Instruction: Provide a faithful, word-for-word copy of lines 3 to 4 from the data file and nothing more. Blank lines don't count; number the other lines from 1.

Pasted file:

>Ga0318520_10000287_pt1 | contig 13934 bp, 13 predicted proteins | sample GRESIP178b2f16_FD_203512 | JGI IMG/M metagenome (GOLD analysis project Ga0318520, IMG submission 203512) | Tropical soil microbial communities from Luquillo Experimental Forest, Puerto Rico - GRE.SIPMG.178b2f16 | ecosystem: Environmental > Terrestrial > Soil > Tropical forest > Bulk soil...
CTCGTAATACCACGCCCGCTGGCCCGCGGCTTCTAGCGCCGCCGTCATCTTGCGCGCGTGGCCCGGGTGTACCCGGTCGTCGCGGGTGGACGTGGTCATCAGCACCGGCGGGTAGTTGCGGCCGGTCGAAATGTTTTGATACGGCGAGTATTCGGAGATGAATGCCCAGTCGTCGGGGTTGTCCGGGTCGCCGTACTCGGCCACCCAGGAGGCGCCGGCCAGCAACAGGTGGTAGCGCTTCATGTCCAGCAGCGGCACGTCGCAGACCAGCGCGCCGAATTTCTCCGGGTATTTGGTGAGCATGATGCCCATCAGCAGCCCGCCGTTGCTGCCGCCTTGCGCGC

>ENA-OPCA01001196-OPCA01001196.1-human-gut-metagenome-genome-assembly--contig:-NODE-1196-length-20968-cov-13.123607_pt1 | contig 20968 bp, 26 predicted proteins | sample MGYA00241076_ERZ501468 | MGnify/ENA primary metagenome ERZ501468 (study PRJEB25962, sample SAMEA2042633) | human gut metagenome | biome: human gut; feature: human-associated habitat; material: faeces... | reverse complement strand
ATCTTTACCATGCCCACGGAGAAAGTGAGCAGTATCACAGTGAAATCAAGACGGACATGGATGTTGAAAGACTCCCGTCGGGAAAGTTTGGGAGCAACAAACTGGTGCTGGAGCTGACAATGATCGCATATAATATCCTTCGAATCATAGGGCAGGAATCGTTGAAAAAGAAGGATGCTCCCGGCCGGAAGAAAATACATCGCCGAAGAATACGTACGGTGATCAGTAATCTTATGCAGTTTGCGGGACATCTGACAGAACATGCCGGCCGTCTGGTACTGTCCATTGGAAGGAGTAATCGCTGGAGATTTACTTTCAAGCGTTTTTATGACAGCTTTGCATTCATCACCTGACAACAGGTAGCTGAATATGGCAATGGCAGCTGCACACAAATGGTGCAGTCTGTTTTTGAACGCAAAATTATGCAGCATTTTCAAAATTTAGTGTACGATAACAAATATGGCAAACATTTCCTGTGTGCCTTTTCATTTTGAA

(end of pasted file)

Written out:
>ENA-OPCA01001196-OPCA01001196.1-human-gut-metagenome-genome-assembly--contig:-NODE-1196-length-20968-cov-13.123607_pt1 | contig 20968 bp, 26 predicted proteins | sample MGYA00241076_ERZ501468 | MGnify/ENA primary metagenome ERZ501468 (study PRJEB25962, sample SAMEA2042633) | human gut metagenome | biome: human gut; feature: human-associated habitat; material: faeces... | reverse complement strand
ATCTTTACCATGCCCACGGAGAAAGTGAGCAGTATCACAGTGAAATCAAGACGGACATGGATGTTGAAAGACTCCCGTCGGGAAAGTTTGGGAGCAACAAACTGGTGCTGGAGCTGACAATGATCGCATATAATATCCTTCGAATCATAGGGCAGGAATCGTTGAAAAAGAAGGATGCTCCCGGCCGGAAGAAAATACATCGCCGAAGAATACGTACGGTGATCAGTAATCTTATGCAGTTTGCGGGACATCTGACAGAACATGCCGGCCGTCTGGTACTGTCCATTGGAAGGAGTAATCGCTGGAGATTTACTTTCAAGCGTTTTTATGACAGCTTTGCATTCATCACCTGACAACAGGTAGCTGAATATGGCAATGGCAGCTGCACACAAATGGTGCAGTCTGTTTTTGAACGCAAAATTATGCAGCATTTTCAAAATTTAGTGTACGATAACAAATATGGCAAACATTTCCTGTGTGCCTTTTCATTTTGAA